Jump to content
Sign in to follow this  

Filing under 3 year rule but don't live with each other

3 posts in this topic

Recommended Posts

Hi all,

I became a permanent resident in 2012 and removed the conditions in 2014. Right now, I am eligible to apply for citizenship under 3 year rule. However, I currently don't live with my wife. Since 09/2014, I moved to a different city (~350 miles away) to attend professional school. We debated a lot whether my wife should go with me or not but we decided my wife would stay because her parents need someone to help out and take care of them (we lived with her parents at that time). Since then, we have been so busy with everything but I was able to visit home like 3 times in a short period of time. We just exchange texts sometimes.

My question is, will the fact that we don't live together at one address affect my citizenship application process? A friend told me we could wait until we could apply under 5 year rule (we will most likely still apart) and that can be easier, but I am not sure. Applying under 3 year rule will be faster but riskier, from what I see.

We have a joint bank account and we have been filing taxes jointly. Since I moved, I still haven't change my address on my driver license because housing contract limits me for 2 years and I have to find another place until i finish my program so I decide to save myself the trouble of changing addresses.

I'm looking forward to inputs from you all. Feel free to ask anything, I'll do my best to clarify.


Share this post

Link to post
Share on other sites

If there is no urgent need for you to become a US citizen, such as wanting to petition family or needing to live abroad for a long time, I would wait for 5 years, as then it will not matter whether you live together.

You can try for it now, but you are supposed to be "living in marital union: to file after 3 years, and you will certainly be asked about why you do not live together and, it sounds like you only had three short visits with your wife in 10 months, that is extremely unusual for a bonafide marriage.

Bye: Penguin

Me: Irish/ Swiss citizen, and now naturalised US citizen. Husband: USC; twin babies born Feb 08 in Ireland and a daughter in Feb 2010 in Arkansas who are all joint Irish/ USC. Did DCF (IR1) in 6 weeks via the Dublin, Ireland embassy and now living in Arkansas.

Share this post

Link to post
Share on other sites

I agree with the previous comment. I would guess that your interview could go either way... I've read cases like yours where the applicant was approved and cases where the applicant was denied. At the very least you can expect a lot of questions unless you get a really lax interviewer. If I were you I would apply under the five year rule.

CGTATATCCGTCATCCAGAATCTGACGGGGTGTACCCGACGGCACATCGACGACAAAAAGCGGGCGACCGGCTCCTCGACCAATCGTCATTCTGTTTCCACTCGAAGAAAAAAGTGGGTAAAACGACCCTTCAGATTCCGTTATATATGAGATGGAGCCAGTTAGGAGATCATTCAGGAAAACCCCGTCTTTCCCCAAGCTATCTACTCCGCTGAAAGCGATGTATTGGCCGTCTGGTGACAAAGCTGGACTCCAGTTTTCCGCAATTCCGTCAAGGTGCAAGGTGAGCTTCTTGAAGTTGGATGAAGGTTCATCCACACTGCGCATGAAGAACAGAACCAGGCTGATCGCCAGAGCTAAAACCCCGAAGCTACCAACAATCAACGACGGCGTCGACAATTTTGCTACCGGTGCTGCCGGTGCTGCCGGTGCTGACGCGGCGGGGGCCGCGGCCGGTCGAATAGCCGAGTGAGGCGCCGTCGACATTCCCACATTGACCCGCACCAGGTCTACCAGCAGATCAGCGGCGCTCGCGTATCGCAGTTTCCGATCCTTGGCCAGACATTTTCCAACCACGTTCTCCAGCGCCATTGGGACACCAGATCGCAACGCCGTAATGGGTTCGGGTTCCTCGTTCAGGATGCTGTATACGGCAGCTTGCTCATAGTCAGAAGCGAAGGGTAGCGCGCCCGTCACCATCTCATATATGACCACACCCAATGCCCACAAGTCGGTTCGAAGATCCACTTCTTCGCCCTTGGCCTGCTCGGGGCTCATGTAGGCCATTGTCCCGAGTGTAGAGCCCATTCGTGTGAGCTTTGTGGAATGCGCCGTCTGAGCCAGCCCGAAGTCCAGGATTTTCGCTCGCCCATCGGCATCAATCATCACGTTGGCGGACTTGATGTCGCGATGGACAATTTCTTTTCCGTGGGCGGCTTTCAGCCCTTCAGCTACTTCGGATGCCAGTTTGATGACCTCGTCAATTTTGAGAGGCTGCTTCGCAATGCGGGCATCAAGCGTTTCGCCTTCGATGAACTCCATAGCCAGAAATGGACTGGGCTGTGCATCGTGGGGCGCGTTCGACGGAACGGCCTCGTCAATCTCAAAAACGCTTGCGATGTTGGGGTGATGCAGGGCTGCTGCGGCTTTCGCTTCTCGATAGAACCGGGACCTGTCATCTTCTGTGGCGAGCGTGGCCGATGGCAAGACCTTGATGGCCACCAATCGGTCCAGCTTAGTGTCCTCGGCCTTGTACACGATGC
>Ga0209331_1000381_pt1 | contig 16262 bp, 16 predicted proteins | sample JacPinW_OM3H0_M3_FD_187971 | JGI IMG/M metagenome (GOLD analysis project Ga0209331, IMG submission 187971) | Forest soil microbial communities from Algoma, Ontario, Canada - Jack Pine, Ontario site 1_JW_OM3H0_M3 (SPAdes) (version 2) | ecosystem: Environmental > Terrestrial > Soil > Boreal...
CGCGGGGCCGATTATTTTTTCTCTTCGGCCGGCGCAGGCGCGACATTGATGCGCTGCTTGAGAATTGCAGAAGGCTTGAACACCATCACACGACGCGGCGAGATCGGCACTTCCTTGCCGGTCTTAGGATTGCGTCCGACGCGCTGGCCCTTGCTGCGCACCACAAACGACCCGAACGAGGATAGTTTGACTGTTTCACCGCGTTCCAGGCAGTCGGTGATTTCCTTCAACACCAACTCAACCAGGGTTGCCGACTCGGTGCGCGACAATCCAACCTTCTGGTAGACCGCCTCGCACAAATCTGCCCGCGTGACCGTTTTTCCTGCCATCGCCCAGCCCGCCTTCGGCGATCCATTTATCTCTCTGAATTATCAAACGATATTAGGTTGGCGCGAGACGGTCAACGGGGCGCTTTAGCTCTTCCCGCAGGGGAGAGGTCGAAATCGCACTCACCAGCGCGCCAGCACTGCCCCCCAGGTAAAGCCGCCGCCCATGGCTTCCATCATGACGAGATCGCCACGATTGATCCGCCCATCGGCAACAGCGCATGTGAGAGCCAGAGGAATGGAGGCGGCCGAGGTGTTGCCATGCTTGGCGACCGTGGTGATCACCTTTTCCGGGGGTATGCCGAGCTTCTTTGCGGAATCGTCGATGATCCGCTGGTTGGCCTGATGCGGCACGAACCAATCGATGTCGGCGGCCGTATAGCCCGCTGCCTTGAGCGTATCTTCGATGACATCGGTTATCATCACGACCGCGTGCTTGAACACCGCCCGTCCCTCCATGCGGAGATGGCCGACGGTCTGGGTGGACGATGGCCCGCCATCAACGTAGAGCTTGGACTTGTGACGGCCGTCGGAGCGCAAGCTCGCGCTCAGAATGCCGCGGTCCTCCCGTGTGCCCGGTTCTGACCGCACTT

For a review of each step of my N-400 naturalization process, from application to oath ceremony, please click here.

Share this post

Link to post
Share on other sites
Didn't find the answer you were looking for? Ask our VJ Immigration Lawyers.

Create an account or sign in to comment

You need to be a member in order to leave a comment

Create an account

Sign up for a new account in our community. It's easy!

Register a new account

Sign in

Already have an account? Sign in here.

Sign In Now
Sign in to follow this  
- Back to Top -

Important Disclaimer: Please read carefully the Visajourney.com Terms of Service. If you do not agree to the Terms of Service you should not access or view any page (including this page) on VisaJourney.com. Answers and comments provided on Visajourney.com Forums are general information, and are not intended to substitute for informed professional medical, psychiatric, psychological, tax, legal, investment, accounting, or other professional advice. Visajourney.com does not endorse, and expressly disclaims liability for any product, manufacturer, distributor, service or service provider mentioned or any opinion expressed in answers or comments. VisaJourney.com does not condone immigration fraud in any way, shape or manner. VisaJourney.com recommends that if any member or user knows directly of someone involved in fraudulent or illegal activity, that they report such activity directly to the Department of Homeland Security, Immigration and Customs Enforcement. You can contact ICE via email at Immigration.Reply@dhs.gov or you can telephone ICE at 1-866-347-2423. All reported threads/posts containing reference to immigration fraud or illegal activities will be removed from this board. If you feel that you have found inappropriate content, please let us know by contacting us here with a url link to that content. Thank you.